Amazon Project Kuiper books 83 launches of internet satellites

Amazon hired Arianespace, Blue Origin and United Launch Alliance to provide up to 83 launches over five years for its Project Kuiper initiative to boost broadband service from a constellation of low Earth orbit satellites.

Notably missing from the launch group is Amazon’s direct satellite competitor, SpaceX, and its Starlink constellation for internet access.  Amazon’s announced launches will deploy the majority of Project Kuiper’s 3,236 satellites, Amazon said in a statement.

The launch agreements “reflect our incredible commitment and belief in Project Kuiper,” said Dave Limp, senior vice president for Amazon devices and services in a statement.

Project Kuiper is designed to provide high-speed, low-latency internet to  households, schools, hospitals, businesses, government agencies, disaster relief, mobile operators and other groups working in locales without reliable internet.   The LEO satellites would connect to small customer terminals and a ground-based network. Behind it all will be the AWS networking.

Amazon claimed its purchase of launch services from multiple providers will reduce risk in launches and provide cost savings that can be passed onto the consumers.  Heavy-lift rockets are being used to deploy more satellites with fewer launches.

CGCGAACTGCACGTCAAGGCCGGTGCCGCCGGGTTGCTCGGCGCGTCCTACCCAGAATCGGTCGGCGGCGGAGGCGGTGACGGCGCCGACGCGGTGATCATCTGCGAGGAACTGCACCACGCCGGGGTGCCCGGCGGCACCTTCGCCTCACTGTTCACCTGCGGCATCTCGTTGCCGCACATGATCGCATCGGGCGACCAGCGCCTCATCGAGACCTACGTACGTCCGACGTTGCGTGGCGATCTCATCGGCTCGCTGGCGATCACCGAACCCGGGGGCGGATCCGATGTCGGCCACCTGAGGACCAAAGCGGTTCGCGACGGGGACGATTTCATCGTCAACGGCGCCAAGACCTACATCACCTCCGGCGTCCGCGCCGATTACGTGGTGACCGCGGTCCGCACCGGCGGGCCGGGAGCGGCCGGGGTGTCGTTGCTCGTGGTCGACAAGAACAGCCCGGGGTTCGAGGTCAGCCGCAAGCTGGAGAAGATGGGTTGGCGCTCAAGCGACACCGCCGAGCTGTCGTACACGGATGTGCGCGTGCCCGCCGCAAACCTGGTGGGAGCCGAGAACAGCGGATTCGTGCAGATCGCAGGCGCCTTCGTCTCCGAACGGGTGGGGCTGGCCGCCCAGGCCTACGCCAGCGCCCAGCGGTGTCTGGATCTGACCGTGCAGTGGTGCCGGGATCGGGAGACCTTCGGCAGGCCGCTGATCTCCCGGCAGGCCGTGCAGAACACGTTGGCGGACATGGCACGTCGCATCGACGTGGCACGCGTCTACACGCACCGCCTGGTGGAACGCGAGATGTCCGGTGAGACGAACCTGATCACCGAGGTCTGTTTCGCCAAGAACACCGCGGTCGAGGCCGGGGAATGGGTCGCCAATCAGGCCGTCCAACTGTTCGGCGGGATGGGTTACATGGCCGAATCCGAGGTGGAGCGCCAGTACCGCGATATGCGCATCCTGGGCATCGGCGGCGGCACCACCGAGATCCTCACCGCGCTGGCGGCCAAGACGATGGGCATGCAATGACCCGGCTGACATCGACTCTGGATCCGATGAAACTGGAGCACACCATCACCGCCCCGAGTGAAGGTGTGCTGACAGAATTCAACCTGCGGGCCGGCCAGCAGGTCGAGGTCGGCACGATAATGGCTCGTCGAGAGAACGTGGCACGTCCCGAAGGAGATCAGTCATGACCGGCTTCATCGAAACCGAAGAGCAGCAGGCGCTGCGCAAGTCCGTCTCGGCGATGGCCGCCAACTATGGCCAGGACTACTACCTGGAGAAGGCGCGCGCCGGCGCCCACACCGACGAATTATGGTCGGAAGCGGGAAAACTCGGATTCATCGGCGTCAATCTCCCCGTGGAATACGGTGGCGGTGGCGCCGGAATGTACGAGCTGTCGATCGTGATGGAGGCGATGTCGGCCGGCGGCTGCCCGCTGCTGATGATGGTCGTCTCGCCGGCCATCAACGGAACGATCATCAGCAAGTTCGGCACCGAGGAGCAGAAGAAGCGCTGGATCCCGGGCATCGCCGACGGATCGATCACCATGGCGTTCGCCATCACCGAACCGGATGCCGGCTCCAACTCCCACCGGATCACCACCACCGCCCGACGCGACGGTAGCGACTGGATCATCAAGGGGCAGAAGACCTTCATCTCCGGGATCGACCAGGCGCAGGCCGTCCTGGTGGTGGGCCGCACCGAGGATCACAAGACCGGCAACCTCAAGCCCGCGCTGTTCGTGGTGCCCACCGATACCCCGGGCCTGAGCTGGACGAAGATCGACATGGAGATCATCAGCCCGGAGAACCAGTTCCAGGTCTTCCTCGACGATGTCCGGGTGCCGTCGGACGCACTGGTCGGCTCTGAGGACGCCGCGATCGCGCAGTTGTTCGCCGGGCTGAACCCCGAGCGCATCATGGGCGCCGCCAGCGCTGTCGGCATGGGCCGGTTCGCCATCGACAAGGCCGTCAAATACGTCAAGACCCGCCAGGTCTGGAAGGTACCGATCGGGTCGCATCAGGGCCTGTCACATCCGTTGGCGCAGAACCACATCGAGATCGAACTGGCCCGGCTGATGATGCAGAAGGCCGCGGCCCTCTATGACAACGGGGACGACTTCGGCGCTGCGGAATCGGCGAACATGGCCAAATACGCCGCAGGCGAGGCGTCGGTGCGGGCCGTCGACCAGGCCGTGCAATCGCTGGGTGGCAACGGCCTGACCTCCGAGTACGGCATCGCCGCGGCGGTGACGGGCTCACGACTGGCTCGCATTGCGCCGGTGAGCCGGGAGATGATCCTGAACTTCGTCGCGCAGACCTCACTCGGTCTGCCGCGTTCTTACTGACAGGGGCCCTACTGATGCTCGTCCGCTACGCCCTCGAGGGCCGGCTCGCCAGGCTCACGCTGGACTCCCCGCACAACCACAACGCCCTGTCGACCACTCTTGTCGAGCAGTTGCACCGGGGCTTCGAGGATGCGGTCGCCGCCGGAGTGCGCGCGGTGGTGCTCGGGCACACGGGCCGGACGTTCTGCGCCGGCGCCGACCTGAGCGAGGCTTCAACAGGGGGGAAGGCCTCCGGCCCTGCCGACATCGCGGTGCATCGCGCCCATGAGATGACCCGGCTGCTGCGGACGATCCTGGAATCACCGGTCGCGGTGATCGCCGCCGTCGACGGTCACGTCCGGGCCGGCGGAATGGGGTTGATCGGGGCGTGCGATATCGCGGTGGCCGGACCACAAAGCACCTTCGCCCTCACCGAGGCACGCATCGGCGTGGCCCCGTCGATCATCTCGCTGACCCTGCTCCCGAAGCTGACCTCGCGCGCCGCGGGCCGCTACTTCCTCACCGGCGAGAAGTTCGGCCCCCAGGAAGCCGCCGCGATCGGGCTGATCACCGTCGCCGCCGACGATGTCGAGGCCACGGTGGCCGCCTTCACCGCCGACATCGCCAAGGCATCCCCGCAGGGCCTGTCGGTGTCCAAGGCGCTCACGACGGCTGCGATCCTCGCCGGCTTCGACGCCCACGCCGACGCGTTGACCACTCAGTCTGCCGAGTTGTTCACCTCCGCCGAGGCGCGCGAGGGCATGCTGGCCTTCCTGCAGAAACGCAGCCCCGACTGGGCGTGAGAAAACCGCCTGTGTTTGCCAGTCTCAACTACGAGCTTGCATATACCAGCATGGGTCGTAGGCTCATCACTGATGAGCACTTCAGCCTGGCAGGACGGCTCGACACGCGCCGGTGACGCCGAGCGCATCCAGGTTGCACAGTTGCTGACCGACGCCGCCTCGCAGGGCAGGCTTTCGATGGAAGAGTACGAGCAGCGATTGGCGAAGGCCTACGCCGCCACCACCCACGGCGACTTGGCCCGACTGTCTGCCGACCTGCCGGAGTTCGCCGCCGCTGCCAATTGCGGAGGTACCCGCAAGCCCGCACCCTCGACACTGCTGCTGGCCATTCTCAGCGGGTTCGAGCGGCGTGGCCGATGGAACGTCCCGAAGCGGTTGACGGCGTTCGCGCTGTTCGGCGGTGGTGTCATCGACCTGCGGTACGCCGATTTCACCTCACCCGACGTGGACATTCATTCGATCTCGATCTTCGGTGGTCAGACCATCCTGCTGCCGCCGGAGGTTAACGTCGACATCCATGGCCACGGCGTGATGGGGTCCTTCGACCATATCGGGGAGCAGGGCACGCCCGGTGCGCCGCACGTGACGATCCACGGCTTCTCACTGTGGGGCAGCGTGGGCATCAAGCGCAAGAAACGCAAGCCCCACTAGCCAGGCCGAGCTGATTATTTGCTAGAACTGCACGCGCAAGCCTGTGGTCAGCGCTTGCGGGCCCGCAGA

Also, the launch vehicles from Blue Origin and ULA will require materials and parts from suppliers in 49 states while the Arianespace rocket, Ariane 6, will rely on suppliers from 13 European countries. Amazon is also working with Beyond Gravity, a Swiss space tech provider, to construct low-cost satellite dispensers to deploy the Project Kuiper constellation.

Amazon has secured 18 Ariane 6 rockets for its work. Amazon also has an agreement for 12 Blue Origin launches using New Glenn, with options for up to 15 more. With ULA, Amazon has struck a deal for 38 launches on the Vulcan Centaur, in addition to an existing deal for nine Atlas V vehicles from ULA.

Two prototype missions for Project Kuiper are planned for later this year on ABL Space Systems’ RS1 rocket. More than 1,000 people at Amazon work on Project Kuiper.

Amazon did not disclose the cost of the launches, but various reports put the tally at $10 billion. Analysts also estimate Amazon’s Project Kuiper is about four years behind the SpaceX Starlink constellation.

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